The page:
Other stories below: A coal-fired plant eager for pollution rules; Keystone pipeline puts Obama in a pinch
To the dismay of drivers across the country, 2011 went down in the record books as having the most expensive gasoline average ever, $3.513 for the year, 72 cents per gallon higher than 2010′s yearly average, according to GasBuddy.
Patrick DeHaan, GasBuddy’s senior petroleum analyst, projects that by Memorial Day, the national average will be between $3.86 to $4.13 per gallon, and that prices in 2012 will come close to or set new all-time highs. If that happens, drivers could spend $200 to $300 more for gas this year.
Inflation adjusted data from the Energy Department’s U.S. Energy Information Administration confirmed that 2011 was a record year. The real annual average for a gallon of regular gas last year hit $3.56, up from $2.90 in 2010, according to the EIA. From its data that begins in 1919, the previous record high was in 1981, at $3.45.
As operators of coal-fired power plants around the country welcome a court-ordered delay on tighter pollution rules, the owner of a retrofitted plant here says that the rules cannot come too soon.
The company, Constellation Energy, says it is an issue of fairness. A little more than two years ago, it completed an $885 million installation that has vastly reduced emissions from two giant coal-burning units at its Brandon Shores plant here, within view of the city’s downtown office towers.
The goal was to comply with a Maryland law, but the company also anticipated that the federal Environmental Protection Agency would adopt similar limits. The agency followed through last year, completing a rule on sulfur and nitrogen emissions that was due to take effect on Sunday.
U.S. scientists want to expand research into climate change to focus on its social effects and ways to adapt to a changing planet, but tighter budgets may crimp those plans, the National Academy of Sciences reported Thursday.
The 10-year plan reviewed by the academy represents a “significant broadening” of the federal Global Change Research Program, which includes researchers from across the U.S. government. Thursday’s report by the academy’s National Research Council generally supports the proposal but warned that researchers may have to overcome fiscal as well as scientific hurdles.
“The proposed broadening of the program’s scope from climate change only to climate change and ‘climate-related global changes’ is an important step in the right direction,” the review committee concluded. But it cautioned that “in an era of increasingly constrained budget resources, those questions of how will become paramount.”
It’s sometimes suggested that American car companies have quit making more efficient cars and trucks in recent decades. But that’s not strictly true, according to MIT economist Christopher Knittel. In a new paper for the American Economic Review, building off his earlier research (PDF), Knittel calculates that automakers actually boosted vehicle fuel efficiency a whopping 60 percent between 1980 and 2006. Engine technology got better by leaps and bounds. It’s just that most of those improvements went toward making cars bigger and more powerful — and, as a result, all those advances barely increased gas mileage.
Knittel notes that automakers have made a slew of striking advances on the internal combustion engine over the past few decades — from variable-speed transmissions to front-wheel drive — that have drastically increased efficiency. But automakers mainly took advantage of those breakthroughs to build larger cars and light trucks with more powerful engines. Between 1980 and 2006, the average curb weight of vehicles increased 26 percent, while horsepower rose 10 percent. Average gas mileage, by contrast, improved just 15 percent.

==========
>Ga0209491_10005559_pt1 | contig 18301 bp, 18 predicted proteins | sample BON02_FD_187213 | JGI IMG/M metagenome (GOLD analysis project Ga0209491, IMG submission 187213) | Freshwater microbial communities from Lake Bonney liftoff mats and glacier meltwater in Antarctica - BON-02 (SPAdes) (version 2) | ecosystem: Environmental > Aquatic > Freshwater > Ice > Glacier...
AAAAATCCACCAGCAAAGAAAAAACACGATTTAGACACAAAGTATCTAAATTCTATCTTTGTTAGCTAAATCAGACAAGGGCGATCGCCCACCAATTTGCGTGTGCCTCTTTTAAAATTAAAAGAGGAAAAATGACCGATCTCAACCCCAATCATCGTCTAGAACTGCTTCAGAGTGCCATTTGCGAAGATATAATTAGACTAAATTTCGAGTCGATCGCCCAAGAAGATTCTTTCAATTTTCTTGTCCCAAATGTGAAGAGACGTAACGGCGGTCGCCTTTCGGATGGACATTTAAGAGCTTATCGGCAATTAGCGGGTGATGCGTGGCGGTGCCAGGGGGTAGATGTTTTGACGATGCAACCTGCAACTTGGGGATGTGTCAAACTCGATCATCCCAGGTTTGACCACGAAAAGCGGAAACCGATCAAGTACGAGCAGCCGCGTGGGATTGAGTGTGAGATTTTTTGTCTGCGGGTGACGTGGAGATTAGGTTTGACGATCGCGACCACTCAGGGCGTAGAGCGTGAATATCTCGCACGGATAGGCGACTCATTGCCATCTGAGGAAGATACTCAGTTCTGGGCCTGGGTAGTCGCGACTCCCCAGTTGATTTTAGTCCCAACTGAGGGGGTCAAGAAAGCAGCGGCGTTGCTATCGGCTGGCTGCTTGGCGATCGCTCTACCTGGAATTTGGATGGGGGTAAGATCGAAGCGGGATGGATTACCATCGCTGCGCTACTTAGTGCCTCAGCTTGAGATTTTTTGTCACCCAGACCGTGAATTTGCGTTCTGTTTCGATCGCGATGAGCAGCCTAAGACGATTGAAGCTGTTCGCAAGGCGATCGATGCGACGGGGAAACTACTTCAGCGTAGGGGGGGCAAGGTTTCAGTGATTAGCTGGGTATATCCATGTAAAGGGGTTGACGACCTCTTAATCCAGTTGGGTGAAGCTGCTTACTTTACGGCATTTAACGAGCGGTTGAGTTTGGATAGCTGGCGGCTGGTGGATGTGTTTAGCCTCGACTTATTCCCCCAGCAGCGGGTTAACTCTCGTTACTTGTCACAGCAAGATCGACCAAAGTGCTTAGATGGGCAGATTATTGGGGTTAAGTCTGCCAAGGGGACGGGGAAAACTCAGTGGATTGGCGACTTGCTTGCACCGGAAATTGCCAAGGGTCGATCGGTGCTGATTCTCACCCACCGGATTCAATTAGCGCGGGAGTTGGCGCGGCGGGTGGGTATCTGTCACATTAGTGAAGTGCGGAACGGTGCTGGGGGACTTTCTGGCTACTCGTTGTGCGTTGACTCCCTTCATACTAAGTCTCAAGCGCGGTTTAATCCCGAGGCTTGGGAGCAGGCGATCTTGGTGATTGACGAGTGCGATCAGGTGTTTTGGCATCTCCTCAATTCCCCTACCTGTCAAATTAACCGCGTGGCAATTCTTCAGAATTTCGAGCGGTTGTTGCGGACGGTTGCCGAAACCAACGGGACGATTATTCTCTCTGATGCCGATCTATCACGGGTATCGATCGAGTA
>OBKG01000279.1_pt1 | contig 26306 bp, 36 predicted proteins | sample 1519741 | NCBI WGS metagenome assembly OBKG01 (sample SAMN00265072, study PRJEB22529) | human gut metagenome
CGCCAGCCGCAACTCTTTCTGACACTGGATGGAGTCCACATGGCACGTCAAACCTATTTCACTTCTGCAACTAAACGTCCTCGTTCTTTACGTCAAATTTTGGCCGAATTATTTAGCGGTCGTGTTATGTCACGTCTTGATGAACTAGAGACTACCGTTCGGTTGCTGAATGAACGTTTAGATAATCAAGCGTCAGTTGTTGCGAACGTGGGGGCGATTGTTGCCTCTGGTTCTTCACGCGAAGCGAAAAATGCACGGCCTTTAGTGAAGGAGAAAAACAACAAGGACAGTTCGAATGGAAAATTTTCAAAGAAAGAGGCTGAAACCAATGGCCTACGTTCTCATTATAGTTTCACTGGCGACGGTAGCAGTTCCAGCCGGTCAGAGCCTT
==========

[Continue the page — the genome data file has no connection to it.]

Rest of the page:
When Congress gave the White House a tight 60-day deadline for approving or rejecting the controversial Keystone project, it seemed like a Christmas gift to TransCanada, the company building the pipeline that would carry oil from Canada all the way to the Gulf of Mexico.
But TransCanada says it didn’t ask for this deadline and it doesn’t know how to handle this unwanted gift.
“We’re heading into uncharted territory,” says James Millar, a TransCanada spokesman.
Last year, environmentalists and ranchers in Nebraska succeeded in delaying the Keystone XL pipeline by arguing that it put a huge aquifer at risk. The company is looking for a new route through Nebraska, and it doesn’t expect to have it pinned down until next fall.
The unrequested deadline was just the latest consequence of how politicized the Keystone pipeline has become.
“We have essentially become the lightning rod for that broader debate around the consumption of fossil fuels,” says Millar.
The rain is falling heavily in Brazil and people are concerned that the tragedy that struck last year might be repeated.
Just 11 days into 2011, flash floods and landslides killed 902 people across the state of Rio de Janeiro. It was the most deadly natural disaster in Brazil’s history. Worst hit was a mountainous region 40 miles north of Rio de Janeiro. 300mm (12 inches) fell in just a few hours, triggering flash flooding and landslides which buried people under a wall of mud
This year the rains have turned heavy once more. The states of Mina Gerais, Rio de Janeiro and Espirito Santo are all being hit by the severe weather. An average of 125mm (4.9 inches) of rain is expected in the whole month of January, but some locations are reporting this amount of rain in just 24 hours.
Flooding is already affecting many areas and as the rains continue to fall, the risk of mudslides is also rising.